Local grain farmers expect a bumper harvest season despite the risk of extreme weather patterns. Weather experts have reported the observation of El Niño conditions. They have forecast that these conditions will persist from December to February next year.
This projection comes after a three-year dominance of the cooler La Niña pattern.
El Niño is a naturally recurring climate pattern marked by the warming of the Pacific Ocean, leading to worldwide shifts in weather patterns.
The South African Grain Association (Sagra) Chief Executive Officer, Ishmael Tshiame, says the recent good rains will result in good crops.
“We are looking forward to the good season. As you know the expected El Niño was forecast but recently we have seen that we received good rains and these rains are adding to the previous season. We have good moisture for our farmers and you know we’ll be able to make sure that we continue to have good crops for the coming year so that South Africa continues to have its food that is produced locally and we continue to feed our people. So, I think for us as Sagra, we are currently hard at work to make sure that our farmers don’t miss any planting season.”
While farmers are excited about this coming planting season for white and yellow maize, climate conditions continue to threaten food security.
Chief Economist at the Agricultural Business Chamber of South Africa, Wandile Sihlobo, says should the current favourable rainfalls continue, this will result in robust export volumes.
“If the rainfall remains as favourable as we expect, this will be good not only for grains but for all agricultural products, which means then that we may continue to see some solid export volumes that we may have as a country so far in the current year of 2023. We do think that the exports will remain robust, even though they may decline a little bit from that record $12.8 billion.”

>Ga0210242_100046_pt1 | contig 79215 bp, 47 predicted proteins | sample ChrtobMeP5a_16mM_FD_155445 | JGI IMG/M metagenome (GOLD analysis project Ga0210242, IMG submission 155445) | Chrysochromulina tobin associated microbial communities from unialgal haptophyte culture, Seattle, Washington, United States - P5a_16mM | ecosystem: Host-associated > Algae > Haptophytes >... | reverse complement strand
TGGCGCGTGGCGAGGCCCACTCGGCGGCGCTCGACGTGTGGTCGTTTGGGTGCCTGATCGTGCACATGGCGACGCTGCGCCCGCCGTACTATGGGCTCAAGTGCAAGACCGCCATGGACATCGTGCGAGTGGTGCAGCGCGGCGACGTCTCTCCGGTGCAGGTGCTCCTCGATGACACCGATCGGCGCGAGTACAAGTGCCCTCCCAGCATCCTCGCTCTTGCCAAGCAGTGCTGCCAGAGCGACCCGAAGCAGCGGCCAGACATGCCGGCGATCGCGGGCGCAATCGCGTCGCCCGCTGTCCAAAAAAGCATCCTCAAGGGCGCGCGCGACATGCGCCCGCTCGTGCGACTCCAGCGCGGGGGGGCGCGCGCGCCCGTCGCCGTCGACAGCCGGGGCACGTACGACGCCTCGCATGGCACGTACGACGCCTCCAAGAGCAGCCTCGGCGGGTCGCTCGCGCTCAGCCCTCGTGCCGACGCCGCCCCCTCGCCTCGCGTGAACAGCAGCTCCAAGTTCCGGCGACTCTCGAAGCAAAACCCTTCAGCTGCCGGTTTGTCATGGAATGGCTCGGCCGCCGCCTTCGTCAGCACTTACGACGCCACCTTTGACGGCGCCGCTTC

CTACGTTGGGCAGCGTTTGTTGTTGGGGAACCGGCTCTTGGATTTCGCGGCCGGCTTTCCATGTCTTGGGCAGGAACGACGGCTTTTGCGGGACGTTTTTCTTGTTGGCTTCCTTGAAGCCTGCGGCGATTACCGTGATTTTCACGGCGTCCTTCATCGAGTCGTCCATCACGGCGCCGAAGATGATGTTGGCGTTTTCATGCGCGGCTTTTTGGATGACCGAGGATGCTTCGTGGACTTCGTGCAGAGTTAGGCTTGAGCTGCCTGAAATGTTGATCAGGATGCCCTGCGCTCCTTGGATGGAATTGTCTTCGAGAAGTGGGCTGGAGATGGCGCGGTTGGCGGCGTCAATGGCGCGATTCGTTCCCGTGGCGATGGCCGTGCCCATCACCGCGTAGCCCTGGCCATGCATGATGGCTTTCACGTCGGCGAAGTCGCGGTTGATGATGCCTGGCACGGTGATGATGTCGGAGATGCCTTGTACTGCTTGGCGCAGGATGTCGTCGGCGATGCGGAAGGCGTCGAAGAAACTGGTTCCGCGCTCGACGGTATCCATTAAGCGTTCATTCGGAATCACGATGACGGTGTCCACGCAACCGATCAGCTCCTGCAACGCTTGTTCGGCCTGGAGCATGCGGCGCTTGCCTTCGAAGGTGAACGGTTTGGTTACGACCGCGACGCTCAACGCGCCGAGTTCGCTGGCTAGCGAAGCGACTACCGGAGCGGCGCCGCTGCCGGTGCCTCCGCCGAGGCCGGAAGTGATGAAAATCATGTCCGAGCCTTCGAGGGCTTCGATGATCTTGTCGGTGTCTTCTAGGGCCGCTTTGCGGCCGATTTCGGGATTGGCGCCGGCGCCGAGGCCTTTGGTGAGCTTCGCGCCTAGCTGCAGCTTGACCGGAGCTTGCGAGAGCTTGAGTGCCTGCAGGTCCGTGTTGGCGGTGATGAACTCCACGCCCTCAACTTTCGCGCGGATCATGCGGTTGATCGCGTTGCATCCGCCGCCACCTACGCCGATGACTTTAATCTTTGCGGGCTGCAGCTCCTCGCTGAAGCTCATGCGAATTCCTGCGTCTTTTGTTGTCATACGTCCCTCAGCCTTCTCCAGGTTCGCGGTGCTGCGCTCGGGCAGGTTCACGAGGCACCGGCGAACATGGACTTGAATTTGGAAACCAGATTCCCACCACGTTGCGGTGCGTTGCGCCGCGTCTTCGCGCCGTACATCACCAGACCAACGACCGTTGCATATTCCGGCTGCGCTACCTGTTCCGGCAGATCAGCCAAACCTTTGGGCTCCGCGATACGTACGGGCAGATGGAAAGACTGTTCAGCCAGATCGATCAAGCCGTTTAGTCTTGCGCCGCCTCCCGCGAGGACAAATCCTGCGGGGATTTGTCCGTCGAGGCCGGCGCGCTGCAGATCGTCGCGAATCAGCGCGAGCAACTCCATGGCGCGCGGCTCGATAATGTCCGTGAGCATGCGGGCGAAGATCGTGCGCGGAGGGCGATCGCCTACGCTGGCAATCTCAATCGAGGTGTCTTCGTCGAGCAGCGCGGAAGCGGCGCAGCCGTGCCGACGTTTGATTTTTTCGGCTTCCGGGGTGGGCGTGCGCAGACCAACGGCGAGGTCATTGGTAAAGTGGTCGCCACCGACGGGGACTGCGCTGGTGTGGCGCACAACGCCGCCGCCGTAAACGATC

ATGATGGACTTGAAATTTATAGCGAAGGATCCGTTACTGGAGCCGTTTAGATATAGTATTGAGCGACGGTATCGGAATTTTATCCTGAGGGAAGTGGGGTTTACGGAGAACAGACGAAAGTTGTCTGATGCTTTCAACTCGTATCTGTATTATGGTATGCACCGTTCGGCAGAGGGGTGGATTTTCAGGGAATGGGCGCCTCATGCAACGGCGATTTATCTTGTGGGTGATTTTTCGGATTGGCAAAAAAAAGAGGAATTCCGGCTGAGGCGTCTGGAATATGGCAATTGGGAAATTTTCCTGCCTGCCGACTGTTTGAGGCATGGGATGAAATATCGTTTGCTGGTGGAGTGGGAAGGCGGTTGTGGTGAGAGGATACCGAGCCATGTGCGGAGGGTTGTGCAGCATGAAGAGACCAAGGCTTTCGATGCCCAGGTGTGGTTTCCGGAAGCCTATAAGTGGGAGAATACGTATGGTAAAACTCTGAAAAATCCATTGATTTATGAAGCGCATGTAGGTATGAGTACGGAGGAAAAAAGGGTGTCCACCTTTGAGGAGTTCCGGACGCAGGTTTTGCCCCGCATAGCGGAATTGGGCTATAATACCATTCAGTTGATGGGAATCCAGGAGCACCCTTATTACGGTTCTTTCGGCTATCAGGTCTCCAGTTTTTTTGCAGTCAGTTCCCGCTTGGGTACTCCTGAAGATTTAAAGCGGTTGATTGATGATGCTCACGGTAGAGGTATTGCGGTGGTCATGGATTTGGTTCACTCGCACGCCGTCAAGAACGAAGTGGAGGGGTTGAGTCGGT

In 2022, the country’s agricultural exports reached a record $12.8-billion, up 4% from the previous year.
Sihlobo says this considerable success in a year of logistical challenges is commendable. Despite these results, the Department of Agriculture together with the Department of Trade and Industry are urged to focus on deepening trade with other countries such as China.
“We’re very optimistic about the markets that are opening up on BRICS and we think that the South African government should work hard to deepen trade with China, as well as in India and even in newly added countries on the BRICS plus, particularly in Saudi Arabia. We view those countries as important from a commerce perspective in agriculture because of their large population and we think that we should be able to see more products access in those markets.”
At the same time, Tshiame says BRICS relations are a positive move for local emerging farmers.
“I think this is an opportunity for our farmers and we welcome any export opportunities that we have. So Sagra, we believe that this will allow also our black farmers to participate in these opportunities that are out there for exports. So, we really welcome this opportunity because it shows that as South Africa, we are ready to continue to export our excess maize to other countries that need it.”
In October, the South African Weather Service warned that South Africans can expect more hotter summer than usual. It forecasted “above-normal” minimum and maximum temperatures in the months ahead in certain key areas in the country.
It further warned farmers in areas that will potentially be affected by dry and very warm weather conditions to practice soil and water conservation, proper water harvesting and storage, establishing good drainage systems, and other appropriate farming practices.